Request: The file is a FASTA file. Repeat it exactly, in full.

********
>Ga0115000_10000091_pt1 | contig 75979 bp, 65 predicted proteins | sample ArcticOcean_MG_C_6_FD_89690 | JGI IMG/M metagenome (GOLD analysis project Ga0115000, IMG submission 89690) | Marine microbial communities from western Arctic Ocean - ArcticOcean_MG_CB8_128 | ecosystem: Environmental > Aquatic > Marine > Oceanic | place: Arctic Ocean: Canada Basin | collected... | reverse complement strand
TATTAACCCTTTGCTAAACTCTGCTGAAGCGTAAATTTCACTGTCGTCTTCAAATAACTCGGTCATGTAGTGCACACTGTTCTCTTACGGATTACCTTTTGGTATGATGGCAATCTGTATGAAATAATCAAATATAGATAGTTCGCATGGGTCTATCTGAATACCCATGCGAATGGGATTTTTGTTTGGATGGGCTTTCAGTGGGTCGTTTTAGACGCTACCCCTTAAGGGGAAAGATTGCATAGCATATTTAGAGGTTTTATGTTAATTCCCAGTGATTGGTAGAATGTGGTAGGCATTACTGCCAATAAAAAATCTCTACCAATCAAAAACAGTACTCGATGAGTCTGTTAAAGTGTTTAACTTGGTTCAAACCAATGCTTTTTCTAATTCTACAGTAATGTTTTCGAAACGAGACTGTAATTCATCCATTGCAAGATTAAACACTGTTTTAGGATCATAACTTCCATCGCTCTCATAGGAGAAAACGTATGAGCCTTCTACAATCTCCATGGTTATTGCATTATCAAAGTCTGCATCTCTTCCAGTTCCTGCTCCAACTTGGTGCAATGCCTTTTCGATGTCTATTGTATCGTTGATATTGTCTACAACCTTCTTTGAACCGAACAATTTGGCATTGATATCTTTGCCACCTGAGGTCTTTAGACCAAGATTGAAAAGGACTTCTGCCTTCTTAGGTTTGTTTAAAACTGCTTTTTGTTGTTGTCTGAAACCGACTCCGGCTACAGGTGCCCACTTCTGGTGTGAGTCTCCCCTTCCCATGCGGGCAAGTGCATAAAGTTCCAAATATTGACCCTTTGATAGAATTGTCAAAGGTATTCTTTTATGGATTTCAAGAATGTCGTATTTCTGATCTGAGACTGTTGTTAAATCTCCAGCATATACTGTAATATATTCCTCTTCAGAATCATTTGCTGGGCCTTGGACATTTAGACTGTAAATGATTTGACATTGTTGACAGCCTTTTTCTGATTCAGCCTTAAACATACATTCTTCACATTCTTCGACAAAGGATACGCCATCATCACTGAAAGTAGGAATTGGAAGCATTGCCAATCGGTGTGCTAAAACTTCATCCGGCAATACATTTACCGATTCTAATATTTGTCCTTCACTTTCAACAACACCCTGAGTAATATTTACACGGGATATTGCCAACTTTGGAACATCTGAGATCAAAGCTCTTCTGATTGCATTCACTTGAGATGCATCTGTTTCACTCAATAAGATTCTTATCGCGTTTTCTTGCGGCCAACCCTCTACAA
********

>Ga0115000_10000091_pt1 | contig 75979 bp, 65 predicted proteins | sample ArcticOcean_MG_C_6_FD_89690 | JGI IMG/M metagenome (GOLD analysis project Ga0115000, IMG submission 89690) | Marine microbial communities from western Arctic Ocean - ArcticOcean_MG_CB8_128 | ecosystem: Environmental > Aquatic > Marine > Oceanic | place: Arctic Ocean: Canada Basin | collected... | reverse complement strand
TATTAACCCTTTGCTAAACTCTGCTGAAGCGTAAATTTCACTGTCGTCTTCAAATAACTCGGTCATGTAGTGCACACTGTTCTCTTACGGATTACCTTTTGGTATGATGGCAATCTGTATGAAATAATCAAATATAGATAGTTCGCATGGGTCTATCTGAATACCCATGCGAATGGGATTTTTGTTTGGATGGGCTTTCAGTGGGTCGTTTTAGACGCTACCCCTTAAGGGGAAAGATTGCATAGCATATTTAGAGGTTTTATGTTAATTCCCAGTGATTGGTAGAATGTGGTAGGCATTACTGCCAATAAAAAATCTCTACCAATCAAAAACAGTACTCGATGAGTCTGTTAAAGTGTTTAACTTGGTTCAAACCAATGCTTTTTCTAATTCTACAGTAATGTTTTCGAAACGAGACTGTAATTCATCCATTGCAAGATTAAACACTGTTTTAGGATCATAACTTCCATCGCTCTCATAGGAGAAAACGTATGAGCCTTCTACAATCTCCATGGTTATTGCATTATCAAAGTCTGCATCTCTTCCAGTTCCTGCTCCAACTTGGTGCAATGCCTTTTCGATGTCTATTGTATCGTTGATATTGTCTACAACCTTCTTTGAACCGAACAATTTGGCATTGATATCTTTGCCACCTGAGGTCTTTAGACCAAGATTGAAAAGGACTTCTGCCTTCTTAGGTTTGTTTAAAACTGCTTTTTGTTGTTGTCTGAAACCGACTCCGGCTACAGGTGCCCACTTCTGGTGTGAGTCTCCCCTTCCCATGCGGGCAAGTGCATAAAGTTCCAAATATTGACCCTTTGATAGAATTGTCAAAGGTATTCTTTTATGGATTTCAAGAATGTCGTATTTCTGATCTGAGACTGTTGTTAAATCTCCAGCATATACTGTAATATATTCCTCTTCAGAATCATTTGCTGGGCCTTGGACATTTAGACTGTAAATGATTTGACATTGTTGACAGCCTTTTTCTGATTCAGCCTTAAACATACATTCTTCACATTCTTCGACAAAGGATACGCCATCATCACTGAAAGTAGGAATTGGAAGCATTGCCAATCGGTGTGCTAAAACTTCATCCGGCAATACATTTACCGATTCTAATATTTGTCCTTCACTTTCAACAACACCCTGAGTAATATTTACACGGGATATTGCCAACTTTGGAACATCTGAGATCAAAGCTCTTCTGATTGCATTCACTTGAGATGCATCTGTTTCACTCAATAAGATTCTTATCGCGTTTTCTTGCGGCCAACCCTCTACAA